This is Dudley Observatory’s Skywatch Line for Friday, January 4 through Sunday, January 6, written by Sam Salem.
On Friday, the Sun rises at 7:27am and sets at 4:35pm; the waning crescent Moon rises at 6:06am and sets at 3:38pm. The new Moon occurs on Saturday at 8:28pm. 2019’s first new Moon will pass between the Earth and Sun to stage a partial eclipse of the Sun. It happens on the night of January 5 for time zones in the Americas, thus we won’t see it. The partial eclipse will be visible from China, Korea, Japan, Russia, North Pacific Ocean and Alaska’s Aleutian Islands.
Mars, at magnitude 0.5, stands out readily from the faint stars populating the early evening sky. Mars, in constellation Pisces, sets around 11:15pm. In a telescope, Mars is gibbous and quite small, about 7½ arc-seconds from pole to pole. The rest of the solar system action takes place at dawn. Venus, at magnitude –4.6 in constellation Virgo, clears the southeast horizon at about 3:40am. In a telescope, Venus is almost half sunlit. Venus is at greatest elongation from the Sun on Sunday. Elongation is the angle observed from the Earth between the direction to the Sun and the direction to the planet. From this point on Venus will appear to gradually drift sunward. The brilliant planet will remain standing out in the morning sky through to summer. Venus is an inferior planet that orbits the Sun inside of Earth’s orbit. Venus swings out to its greatest elongation as a “morning star” this Sunday going 47 degrees west of the Sun on the sky dome.
Jupiter, at magnitude –1.8, rises at around 5:10am, lower left of brighter Venus. By the time twilight brightens the sky, Jupiter has climbed to an altitude of nearly 14 degrees. Look closer to Jupiter’s lower right for orange Antares. Mercury, at magnitude –0.4, is at the tail end of its current apparition. Mercury is getting lower in the dawn rising at about 6:30am. It sits lower left of brighter Jupiter, which in turn is lower left of even brighter Venus. Mercury and Jupiter move farther apart every day. To see Mercury you’ll need an unobstructed horizon to the east-southeast.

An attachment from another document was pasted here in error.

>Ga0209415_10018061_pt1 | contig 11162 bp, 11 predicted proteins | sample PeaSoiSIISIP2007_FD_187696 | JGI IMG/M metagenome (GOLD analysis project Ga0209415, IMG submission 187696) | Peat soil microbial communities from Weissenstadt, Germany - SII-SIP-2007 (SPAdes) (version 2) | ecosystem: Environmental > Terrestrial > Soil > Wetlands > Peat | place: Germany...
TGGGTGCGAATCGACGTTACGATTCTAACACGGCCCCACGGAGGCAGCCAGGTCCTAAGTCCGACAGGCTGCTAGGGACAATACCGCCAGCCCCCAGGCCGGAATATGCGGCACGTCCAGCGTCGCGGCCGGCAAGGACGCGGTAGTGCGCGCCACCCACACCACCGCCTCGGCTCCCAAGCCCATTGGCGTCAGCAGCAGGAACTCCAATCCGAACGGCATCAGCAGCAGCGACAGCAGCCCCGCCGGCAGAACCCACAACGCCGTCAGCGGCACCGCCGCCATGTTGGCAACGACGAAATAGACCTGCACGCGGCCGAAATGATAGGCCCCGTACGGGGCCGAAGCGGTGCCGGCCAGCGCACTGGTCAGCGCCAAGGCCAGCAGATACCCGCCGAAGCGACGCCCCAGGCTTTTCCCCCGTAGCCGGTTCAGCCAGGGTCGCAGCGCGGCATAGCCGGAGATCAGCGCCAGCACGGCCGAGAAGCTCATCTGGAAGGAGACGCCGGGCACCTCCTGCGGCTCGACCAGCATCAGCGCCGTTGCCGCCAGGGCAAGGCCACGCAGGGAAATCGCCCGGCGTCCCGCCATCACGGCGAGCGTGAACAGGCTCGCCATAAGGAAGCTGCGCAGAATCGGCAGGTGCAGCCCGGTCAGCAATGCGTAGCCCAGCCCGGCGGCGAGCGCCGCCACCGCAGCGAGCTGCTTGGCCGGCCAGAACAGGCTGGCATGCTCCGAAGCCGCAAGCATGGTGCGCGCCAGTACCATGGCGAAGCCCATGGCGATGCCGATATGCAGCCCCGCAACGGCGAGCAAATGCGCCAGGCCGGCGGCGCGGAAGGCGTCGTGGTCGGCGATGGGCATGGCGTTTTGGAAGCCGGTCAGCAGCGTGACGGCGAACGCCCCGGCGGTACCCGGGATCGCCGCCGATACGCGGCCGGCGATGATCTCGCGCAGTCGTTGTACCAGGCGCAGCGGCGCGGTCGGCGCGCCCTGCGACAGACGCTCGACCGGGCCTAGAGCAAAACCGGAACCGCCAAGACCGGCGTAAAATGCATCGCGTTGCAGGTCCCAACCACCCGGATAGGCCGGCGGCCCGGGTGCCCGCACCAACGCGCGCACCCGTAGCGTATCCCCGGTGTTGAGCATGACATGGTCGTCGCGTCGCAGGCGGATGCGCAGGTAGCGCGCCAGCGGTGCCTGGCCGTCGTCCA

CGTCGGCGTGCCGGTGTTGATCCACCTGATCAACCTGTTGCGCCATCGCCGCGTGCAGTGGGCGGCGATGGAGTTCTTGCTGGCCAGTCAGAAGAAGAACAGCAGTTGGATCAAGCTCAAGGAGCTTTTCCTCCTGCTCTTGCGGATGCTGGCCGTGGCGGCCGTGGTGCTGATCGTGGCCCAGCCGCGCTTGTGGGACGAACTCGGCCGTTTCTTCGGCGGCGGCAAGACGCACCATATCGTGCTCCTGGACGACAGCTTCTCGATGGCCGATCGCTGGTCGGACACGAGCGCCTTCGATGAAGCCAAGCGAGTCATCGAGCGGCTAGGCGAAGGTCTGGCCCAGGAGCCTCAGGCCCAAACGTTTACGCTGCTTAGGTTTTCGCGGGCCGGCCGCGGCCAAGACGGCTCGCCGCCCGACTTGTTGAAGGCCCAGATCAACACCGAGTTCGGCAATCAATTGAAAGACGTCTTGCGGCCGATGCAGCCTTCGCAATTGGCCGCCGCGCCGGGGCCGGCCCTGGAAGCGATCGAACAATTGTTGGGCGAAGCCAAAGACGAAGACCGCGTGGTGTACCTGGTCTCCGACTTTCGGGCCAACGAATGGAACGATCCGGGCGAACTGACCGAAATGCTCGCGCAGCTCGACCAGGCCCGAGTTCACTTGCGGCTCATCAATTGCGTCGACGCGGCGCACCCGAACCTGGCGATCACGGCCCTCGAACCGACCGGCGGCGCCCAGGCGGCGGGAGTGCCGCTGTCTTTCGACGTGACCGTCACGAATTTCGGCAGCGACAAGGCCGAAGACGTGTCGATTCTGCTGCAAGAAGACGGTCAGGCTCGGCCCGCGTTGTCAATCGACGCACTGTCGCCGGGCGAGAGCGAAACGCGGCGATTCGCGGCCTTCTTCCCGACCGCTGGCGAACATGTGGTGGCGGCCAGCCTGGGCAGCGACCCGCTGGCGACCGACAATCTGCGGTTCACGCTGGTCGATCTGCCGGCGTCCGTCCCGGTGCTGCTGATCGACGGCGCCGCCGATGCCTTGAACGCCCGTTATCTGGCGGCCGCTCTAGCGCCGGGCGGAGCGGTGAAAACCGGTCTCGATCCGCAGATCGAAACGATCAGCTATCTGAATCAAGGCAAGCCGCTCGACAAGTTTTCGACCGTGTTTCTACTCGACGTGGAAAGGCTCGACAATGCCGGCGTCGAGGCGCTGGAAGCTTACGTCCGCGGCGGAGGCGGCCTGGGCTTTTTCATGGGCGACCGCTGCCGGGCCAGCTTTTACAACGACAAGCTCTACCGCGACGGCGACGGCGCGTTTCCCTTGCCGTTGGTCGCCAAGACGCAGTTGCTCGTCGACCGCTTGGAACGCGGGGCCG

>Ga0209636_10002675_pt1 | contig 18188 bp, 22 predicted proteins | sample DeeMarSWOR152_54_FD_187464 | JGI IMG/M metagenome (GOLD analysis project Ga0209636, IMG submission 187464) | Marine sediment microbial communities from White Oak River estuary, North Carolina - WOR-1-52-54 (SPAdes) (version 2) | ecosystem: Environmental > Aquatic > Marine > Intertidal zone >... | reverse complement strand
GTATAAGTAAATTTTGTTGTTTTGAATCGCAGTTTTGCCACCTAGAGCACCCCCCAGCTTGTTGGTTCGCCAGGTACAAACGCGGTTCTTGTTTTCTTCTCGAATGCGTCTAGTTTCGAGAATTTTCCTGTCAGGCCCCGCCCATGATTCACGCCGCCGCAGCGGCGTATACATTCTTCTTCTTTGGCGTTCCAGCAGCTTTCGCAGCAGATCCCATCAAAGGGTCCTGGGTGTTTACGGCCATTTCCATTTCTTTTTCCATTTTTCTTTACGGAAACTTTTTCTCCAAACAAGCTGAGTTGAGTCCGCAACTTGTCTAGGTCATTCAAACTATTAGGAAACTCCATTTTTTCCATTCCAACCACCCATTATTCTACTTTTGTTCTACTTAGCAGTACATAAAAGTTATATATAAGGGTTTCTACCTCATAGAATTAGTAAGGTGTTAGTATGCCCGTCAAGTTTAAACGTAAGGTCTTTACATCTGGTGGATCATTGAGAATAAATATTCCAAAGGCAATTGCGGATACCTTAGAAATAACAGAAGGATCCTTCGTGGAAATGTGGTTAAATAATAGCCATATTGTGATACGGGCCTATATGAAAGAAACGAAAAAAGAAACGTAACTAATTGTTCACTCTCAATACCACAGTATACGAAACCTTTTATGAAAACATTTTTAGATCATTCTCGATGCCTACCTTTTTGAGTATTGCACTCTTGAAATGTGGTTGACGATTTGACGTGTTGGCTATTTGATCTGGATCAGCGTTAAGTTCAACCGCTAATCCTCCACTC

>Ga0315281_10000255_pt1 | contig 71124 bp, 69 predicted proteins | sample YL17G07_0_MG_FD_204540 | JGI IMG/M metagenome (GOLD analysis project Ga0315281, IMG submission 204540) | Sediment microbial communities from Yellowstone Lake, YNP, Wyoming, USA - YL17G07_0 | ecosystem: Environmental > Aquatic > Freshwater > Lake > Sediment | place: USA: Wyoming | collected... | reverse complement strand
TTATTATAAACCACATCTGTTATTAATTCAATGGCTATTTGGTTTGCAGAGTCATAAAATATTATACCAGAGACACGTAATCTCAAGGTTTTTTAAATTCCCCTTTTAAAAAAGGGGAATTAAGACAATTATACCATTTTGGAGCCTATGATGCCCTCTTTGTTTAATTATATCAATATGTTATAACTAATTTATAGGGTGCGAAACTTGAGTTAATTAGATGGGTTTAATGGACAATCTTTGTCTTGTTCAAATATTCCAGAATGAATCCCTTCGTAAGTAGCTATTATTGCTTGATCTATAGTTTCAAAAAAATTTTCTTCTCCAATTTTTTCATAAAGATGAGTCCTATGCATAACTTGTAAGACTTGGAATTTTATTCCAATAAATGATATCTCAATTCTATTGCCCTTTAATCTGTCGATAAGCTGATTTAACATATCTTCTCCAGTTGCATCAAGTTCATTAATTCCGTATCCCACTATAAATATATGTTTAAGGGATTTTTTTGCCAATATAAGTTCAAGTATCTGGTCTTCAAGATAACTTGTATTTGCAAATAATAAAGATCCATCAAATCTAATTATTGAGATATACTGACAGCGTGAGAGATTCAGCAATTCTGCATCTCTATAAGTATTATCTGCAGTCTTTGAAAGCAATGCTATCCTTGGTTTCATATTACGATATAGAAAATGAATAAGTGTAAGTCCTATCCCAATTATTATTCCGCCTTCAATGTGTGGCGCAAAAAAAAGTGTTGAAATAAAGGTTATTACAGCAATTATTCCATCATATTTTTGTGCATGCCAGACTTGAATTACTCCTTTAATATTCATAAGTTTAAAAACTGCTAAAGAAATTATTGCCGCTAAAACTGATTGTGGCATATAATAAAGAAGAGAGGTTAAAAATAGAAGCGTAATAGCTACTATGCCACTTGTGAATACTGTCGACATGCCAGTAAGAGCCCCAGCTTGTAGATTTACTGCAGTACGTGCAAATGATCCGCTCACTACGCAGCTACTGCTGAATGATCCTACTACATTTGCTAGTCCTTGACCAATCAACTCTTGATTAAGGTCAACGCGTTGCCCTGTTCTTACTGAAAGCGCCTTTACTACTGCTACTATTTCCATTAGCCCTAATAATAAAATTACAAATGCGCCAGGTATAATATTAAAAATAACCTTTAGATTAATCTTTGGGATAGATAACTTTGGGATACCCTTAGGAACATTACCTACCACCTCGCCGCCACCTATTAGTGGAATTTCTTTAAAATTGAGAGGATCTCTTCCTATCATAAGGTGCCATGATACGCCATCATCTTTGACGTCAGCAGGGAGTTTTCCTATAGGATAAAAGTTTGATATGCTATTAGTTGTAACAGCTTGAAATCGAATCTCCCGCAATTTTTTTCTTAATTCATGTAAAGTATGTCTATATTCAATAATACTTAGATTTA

Dog Star, Sirius, reaches its highest point in the sky around midnight every New Year’s Eve. It rises 4 minutes earlier each passing night. Find Sirius below constellation Orion, very low in the southeast. Sirius is easy to see because it’s so bright and because the three prominent Belt stars in the constellation Orion always point to it. Sirius flashes different colors as it rises near the horizon. The prismatic effects of Earth’s atmosphere cause this optical illusion. Look for Sirius and the faint star cluster near it. It’s the lovely star cluster M41. This cluster lies about four degrees, south of Sirius. M41 is sometimes also called the Little Beehive, after the other famous Beehive star cluster (M44), also an open cluster, in the constellation Cancer. In clear, dark skies, M41 is visible to the naked eye. It has an apparent magnitude of 4.5 and lies at an approximate distance of 2,300 light years from Earth. M41 can be seen in the same binocular field with Sirius and Nu-2 Canis Majoris, an evolved orange giant with a visual magnitude of 3.95. The cluster forms a triangle with the two stars. The cluster is relatively loose and can be resolved in a small telescope. It is best observed at low magnifications. Small telescopes resolve about 50 stars, while 6-inch and 8-inch telescopes show many more fainter members. The best time of year to observe M41 is in the months of December, January, and February. M41 occupies an area of 38 arc-minutes in apparent diameter, roughly the size of the full Moon.